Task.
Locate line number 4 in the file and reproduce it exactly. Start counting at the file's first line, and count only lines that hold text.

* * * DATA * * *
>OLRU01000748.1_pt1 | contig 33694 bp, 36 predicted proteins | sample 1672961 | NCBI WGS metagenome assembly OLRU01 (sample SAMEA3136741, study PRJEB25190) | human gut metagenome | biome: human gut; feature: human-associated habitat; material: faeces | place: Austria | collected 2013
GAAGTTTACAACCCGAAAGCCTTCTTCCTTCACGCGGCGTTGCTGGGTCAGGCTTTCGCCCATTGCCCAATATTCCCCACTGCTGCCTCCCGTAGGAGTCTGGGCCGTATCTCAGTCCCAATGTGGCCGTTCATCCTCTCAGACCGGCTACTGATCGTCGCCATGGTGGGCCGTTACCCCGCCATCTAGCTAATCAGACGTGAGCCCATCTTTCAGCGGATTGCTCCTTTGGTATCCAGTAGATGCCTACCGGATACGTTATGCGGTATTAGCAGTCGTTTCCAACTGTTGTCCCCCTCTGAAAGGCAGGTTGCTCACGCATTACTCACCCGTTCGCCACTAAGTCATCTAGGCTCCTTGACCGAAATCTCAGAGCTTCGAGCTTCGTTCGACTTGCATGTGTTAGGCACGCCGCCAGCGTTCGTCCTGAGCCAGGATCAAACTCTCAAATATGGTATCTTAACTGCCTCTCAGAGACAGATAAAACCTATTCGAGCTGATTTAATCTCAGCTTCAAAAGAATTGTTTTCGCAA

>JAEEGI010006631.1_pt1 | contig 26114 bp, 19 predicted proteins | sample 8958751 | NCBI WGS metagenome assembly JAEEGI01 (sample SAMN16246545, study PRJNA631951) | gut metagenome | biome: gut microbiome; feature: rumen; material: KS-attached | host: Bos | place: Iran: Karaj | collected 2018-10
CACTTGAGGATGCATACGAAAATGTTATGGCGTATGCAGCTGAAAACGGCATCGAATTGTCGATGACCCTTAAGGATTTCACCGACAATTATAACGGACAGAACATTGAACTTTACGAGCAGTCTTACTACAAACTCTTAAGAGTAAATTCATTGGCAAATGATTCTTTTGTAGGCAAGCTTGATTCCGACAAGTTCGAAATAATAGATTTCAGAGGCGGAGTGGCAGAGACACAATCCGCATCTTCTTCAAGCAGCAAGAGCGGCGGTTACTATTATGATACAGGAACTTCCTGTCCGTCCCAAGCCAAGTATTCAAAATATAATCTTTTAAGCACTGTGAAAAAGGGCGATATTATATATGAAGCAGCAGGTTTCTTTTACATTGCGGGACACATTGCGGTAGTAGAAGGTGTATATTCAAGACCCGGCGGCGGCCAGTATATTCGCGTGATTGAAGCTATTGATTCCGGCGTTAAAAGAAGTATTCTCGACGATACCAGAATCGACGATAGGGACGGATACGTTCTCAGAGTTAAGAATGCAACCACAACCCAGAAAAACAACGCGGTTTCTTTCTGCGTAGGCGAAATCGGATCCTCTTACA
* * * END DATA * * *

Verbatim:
CACTTGAGGATGCATACGAAAATGTTATGGCGTATGCAGCTGAAAACGGCATCGAATTGTCGATGACCCTTAAGGATTTCACCGACAATTATAACGGACAGAACATTGAACTTTACGAGCAGTCTTACTACAAACTCTTAAGAGTAAATTCATTGGCAAATGATTCTTTTGTAGGCAAGCTTGATTCCGACAAGTTCGAAATAATAGATTTCAGAGGCGGAGTGGCAGAGACACAATCCGCATCTTCTTCAAGCAGCAAGAGCGGCGGTTACTATTATGATACAGGAACTTCCTGTCCGTCCCAAGCCAAGTATTCAAAATATAATCTTTTAAGCACTGTGAAAAAGGGCGATATTATATATGAAGCAGCAGGTTTCTTTTACATTGCGGGACACATTGCGGTAGTAGAAGGTGTATATTCAAGACCCGGCGGCGGCCAGTATATTCGCGTGATTGAAGCTATTGATTCCGGCGTTAAAAGAAGTATTCTCGACGATACCAGAATCGACGATAGGGACGGATACGTTCTCAGAGTTAAGAATGCAACCACAACCCAGAAAAACAACGCGGTTTCTTTCTGCGTAGGCGAAATCGGATCCTCTTACA